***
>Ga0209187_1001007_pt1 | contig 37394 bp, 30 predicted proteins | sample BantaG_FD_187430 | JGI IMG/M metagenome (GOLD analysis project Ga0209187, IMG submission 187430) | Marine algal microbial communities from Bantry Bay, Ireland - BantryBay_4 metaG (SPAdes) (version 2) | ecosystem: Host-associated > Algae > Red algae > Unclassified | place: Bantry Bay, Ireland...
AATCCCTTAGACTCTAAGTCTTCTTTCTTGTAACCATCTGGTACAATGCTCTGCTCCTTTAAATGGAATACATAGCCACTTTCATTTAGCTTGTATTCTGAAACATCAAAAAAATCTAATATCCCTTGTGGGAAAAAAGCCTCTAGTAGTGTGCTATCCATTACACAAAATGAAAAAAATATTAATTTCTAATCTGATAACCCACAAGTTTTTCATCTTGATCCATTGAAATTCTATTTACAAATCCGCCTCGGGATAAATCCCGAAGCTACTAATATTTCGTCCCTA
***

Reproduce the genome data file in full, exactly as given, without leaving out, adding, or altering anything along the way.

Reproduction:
>Ga0209187_1001007_pt1 | contig 37394 bp, 30 predicted proteins | sample BantaG_FD_187430 | JGI IMG/M metagenome (GOLD analysis project Ga0209187, IMG submission 187430) | Marine algal microbial communities from Bantry Bay, Ireland - BantryBay_4 metaG (SPAdes) (version 2) | ecosystem: Host-associated > Algae > Red algae > Unclassified | place: Bantry Bay, Ireland...
AATCCCTTAGACTCTAAGTCTTCTTTCTTGTAACCATCTGGTACAATGCTCTGCTCCTTTAAATGGAATACATAGCCACTTTCATTTAGCTTGTATTCTGAAACATCAAAAAAATCTAATATCCCTTGTGGGAAAAAAGCCTCTAGTAGTGTGCTATCCATTACACAAAATGAAAAAAATATTAATTTCTAATCTGATAACCCACAAGTTTTTCATCTTGATCCATTGAAATTCTATTTACAAATCCGCCTCGGGATAAATCCCGAAGCTACTAATATTTCGTCCCTA